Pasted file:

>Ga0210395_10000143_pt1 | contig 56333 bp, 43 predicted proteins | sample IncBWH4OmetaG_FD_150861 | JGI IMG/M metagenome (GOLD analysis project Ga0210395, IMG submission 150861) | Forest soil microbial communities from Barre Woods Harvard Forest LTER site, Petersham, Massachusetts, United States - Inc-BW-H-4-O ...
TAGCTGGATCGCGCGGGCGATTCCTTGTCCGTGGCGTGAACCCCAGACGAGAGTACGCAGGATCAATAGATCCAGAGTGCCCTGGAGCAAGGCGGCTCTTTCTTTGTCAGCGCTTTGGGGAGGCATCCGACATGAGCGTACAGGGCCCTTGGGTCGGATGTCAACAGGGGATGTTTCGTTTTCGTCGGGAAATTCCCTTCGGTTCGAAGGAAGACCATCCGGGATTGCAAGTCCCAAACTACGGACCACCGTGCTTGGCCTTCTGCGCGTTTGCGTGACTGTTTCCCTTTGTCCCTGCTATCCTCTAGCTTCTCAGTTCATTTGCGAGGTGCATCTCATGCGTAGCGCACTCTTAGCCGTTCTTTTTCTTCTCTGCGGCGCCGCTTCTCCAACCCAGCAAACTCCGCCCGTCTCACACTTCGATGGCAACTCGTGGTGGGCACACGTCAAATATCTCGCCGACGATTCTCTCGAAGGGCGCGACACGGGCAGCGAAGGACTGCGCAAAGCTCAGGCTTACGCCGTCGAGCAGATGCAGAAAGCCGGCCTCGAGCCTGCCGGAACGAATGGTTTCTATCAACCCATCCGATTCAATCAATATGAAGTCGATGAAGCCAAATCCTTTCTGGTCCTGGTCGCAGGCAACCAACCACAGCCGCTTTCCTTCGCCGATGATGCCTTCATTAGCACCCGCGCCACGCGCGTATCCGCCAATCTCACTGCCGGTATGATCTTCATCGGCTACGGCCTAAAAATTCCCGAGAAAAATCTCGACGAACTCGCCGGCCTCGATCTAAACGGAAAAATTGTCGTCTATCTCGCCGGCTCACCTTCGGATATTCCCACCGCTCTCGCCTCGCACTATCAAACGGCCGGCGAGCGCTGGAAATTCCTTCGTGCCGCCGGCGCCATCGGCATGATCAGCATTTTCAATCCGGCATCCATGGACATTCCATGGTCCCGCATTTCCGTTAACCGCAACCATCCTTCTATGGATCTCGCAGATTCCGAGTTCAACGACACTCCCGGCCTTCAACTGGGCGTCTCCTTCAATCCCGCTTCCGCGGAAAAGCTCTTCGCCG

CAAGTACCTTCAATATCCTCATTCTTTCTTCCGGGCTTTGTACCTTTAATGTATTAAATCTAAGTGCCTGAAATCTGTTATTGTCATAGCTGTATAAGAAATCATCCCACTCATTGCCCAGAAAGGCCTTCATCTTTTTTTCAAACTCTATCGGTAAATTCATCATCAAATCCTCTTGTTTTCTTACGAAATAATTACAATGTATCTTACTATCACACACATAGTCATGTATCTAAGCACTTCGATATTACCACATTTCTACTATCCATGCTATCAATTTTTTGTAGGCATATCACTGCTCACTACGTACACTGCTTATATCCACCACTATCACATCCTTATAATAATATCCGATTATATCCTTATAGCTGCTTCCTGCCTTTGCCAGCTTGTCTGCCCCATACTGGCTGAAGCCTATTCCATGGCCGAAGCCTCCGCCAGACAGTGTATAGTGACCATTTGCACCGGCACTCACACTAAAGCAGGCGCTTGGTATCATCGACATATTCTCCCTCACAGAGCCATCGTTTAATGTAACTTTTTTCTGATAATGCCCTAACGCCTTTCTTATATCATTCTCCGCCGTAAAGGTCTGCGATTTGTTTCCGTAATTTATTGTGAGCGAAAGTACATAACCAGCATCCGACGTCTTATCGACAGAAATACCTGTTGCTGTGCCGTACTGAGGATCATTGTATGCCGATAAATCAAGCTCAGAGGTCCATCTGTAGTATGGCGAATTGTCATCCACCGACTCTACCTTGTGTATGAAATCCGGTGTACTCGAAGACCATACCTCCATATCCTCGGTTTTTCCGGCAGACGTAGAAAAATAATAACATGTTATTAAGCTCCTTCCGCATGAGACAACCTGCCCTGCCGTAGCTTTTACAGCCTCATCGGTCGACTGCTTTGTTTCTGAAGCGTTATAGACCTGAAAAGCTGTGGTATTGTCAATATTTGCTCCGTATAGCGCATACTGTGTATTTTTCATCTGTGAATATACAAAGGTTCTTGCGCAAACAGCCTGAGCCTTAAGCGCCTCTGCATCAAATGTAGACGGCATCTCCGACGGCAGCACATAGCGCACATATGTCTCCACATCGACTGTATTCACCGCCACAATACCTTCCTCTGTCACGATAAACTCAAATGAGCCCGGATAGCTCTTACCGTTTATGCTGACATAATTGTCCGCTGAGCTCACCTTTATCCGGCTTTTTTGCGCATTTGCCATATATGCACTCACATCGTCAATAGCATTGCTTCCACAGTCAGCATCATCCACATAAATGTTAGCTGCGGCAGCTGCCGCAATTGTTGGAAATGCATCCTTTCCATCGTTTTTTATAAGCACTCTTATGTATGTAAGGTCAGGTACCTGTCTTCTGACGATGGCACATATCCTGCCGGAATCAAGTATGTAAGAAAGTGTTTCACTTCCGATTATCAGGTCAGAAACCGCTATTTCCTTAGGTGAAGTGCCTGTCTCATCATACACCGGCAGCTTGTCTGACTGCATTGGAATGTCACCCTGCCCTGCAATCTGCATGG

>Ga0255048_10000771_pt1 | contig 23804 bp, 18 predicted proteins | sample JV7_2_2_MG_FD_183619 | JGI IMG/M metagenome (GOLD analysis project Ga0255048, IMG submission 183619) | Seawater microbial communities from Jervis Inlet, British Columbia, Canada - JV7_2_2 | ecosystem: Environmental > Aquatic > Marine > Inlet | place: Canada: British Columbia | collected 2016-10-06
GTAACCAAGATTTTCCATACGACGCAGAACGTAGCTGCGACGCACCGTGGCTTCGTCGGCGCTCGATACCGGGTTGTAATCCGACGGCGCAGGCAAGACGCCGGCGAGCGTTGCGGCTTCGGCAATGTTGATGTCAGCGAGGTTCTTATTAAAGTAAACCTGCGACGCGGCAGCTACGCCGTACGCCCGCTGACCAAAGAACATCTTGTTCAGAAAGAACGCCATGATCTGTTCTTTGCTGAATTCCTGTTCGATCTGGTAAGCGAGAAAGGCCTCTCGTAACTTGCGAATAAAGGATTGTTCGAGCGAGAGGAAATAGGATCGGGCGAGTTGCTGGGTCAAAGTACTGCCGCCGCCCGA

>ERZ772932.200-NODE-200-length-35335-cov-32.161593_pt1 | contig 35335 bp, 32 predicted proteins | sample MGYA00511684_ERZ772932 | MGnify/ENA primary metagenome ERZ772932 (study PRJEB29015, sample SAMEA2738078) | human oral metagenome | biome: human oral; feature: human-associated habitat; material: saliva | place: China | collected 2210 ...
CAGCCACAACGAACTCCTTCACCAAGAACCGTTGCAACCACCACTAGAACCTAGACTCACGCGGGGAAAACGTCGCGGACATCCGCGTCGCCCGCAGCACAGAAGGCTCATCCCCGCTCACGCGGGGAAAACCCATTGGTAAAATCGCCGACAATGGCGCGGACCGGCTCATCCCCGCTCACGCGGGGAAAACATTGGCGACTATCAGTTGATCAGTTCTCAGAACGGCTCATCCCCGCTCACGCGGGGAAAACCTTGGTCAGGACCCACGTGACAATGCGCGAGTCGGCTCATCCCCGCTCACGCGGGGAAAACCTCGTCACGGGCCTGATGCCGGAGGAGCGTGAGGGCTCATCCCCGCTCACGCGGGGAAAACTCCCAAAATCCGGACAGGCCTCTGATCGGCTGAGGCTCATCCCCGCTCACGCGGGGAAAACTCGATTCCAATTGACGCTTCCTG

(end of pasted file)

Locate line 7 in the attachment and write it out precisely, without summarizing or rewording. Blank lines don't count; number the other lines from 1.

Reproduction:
CAGCCACAACGAACTCCTTCACCAAGAACCGTTGCAACCACCACTAGAACCTAGACTCACGCGGGGAAAACGTCGCGGACATCCGCGTCGCCCGCAGCACAGAAGGCTCATCCCCGCTCACGCGGGGAAAACCCATTGGTAAAATCGCCGACAATGGCGCGGACCGGCTCATCCCCGCTCACGCGGGGAAAACATTGGCGACTATCAGTTGATCAGTTCTCAGAACGGCTCATCCCCGCTCACGCGGGGAAAACCTTGGTCAGGACCCACGTGACAATGCGCGAGTCGGCTCATCCCCGCTCACGCGGGGAAAACCTCGTCACGGGCCTGATGCCGGAGGAGCGTGAGGGCTCATCCCCGCTCACGCGGGGAAAACTCCCAAAATCCGGACAGGCCTCTGATCGGCTGAGGCTCATCCCCGCTCACGCGGGGAAAACTCGATTCCAATTGACGCTTCCTG